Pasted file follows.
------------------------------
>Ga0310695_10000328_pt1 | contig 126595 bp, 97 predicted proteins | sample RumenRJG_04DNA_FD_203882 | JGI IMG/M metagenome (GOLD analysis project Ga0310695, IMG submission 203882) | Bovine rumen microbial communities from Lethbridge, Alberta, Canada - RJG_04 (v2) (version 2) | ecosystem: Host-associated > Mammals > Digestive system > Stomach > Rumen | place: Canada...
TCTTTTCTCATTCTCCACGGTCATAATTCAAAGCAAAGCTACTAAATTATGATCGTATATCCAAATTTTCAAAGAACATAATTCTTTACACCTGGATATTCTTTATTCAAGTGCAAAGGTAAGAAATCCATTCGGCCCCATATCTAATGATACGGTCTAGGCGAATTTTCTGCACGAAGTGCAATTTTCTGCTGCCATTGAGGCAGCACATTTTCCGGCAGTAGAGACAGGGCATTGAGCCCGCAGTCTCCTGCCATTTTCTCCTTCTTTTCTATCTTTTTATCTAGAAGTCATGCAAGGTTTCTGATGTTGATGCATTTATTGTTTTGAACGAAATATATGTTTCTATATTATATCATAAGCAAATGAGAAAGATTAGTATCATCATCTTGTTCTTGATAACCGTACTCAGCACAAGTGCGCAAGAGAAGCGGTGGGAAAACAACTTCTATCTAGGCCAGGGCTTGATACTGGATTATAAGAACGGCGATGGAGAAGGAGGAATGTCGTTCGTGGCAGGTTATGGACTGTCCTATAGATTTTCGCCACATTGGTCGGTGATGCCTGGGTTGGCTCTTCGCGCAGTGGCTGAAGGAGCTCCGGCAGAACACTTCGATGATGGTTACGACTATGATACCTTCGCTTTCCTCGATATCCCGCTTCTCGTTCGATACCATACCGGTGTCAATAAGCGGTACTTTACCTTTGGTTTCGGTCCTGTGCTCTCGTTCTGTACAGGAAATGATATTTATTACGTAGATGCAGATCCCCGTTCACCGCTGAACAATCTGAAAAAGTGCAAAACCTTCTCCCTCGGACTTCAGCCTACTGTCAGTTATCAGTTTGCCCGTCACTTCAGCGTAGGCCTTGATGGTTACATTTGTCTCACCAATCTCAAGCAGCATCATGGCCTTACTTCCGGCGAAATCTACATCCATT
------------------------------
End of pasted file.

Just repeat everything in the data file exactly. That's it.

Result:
>Ga0310695_10000328_pt1 | contig 126595 bp, 97 predicted proteins | sample RumenRJG_04DNA_FD_203882 | JGI IMG/M metagenome (GOLD analysis project Ga0310695, IMG submission 203882) | Bovine rumen microbial communities from Lethbridge, Alberta, Canada - RJG_04 (v2) (version 2) | ecosystem: Host-associated > Mammals > Digestive system > Stomach > Rumen | place: Canada...
TCTTTTCTCATTCTCCACGGTCATAATTCAAAGCAAAGCTACTAAATTATGATCGTATATCCAAATTTTCAAAGAACATAATTCTTTACACCTGGATATTCTTTATTCAAGTGCAAAGGTAAGAAATCCATTCGGCCCCATATCTAATGATACGGTCTAGGCGAATTTTCTGCACGAAGTGCAATTTTCTGCTGCCATTGAGGCAGCACATTTTCCGGCAGTAGAGACAGGGCATTGAGCCCGCAGTCTCCTGCCATTTTCTCCTTCTTTTCTATCTTTTTATCTAGAAGTCATGCAAGGTTTCTGATGTTGATGCATTTATTGTTTTGAACGAAATATATGTTTCTATATTATATCATAAGCAAATGAGAAAGATTAGTATCATCATCTTGTTCTTGATAACCGTACTCAGCACAAGTGCGCAAGAGAAGCGGTGGGAAAACAACTTCTATCTAGGCCAGGGCTTGATACTGGATTATAAGAACGGCGATGGAGAAGGAGGAATGTCGTTCGTGGCAGGTTATGGACTGTCCTATAGATTTTCGCCACATTGGTCGGTGATGCCTGGGTTGGCTCTTCGCGCAGTGGCTGAAGGAGCTCCGGCAGAACACTTCGATGATGGTTACGACTATGATACCTTCGCTTTCCTCGATATCCCGCTTCTCGTTCGATACCATACCGGTGTCAATAAGCGGTACTTTACCTTTGGTTTCGGTCCTGTGCTCTCGTTCTGTACAGGAAATGATATTTATTACGTAGATGCAGATCCCCGTTCACCGCTGAACAATCTGAAAAAGTGCAAAACCTTCTCCCTCGGACTTCAGCCTACTGTCAGTTATCAGTTTGCCCGTCACTTCAGCGTAGGCCTTGATGGTTACATTTGTCTCACCAATCTCAAGCAGCATCATGGCCTTACTTCCGGCGAAATCTACATCCATT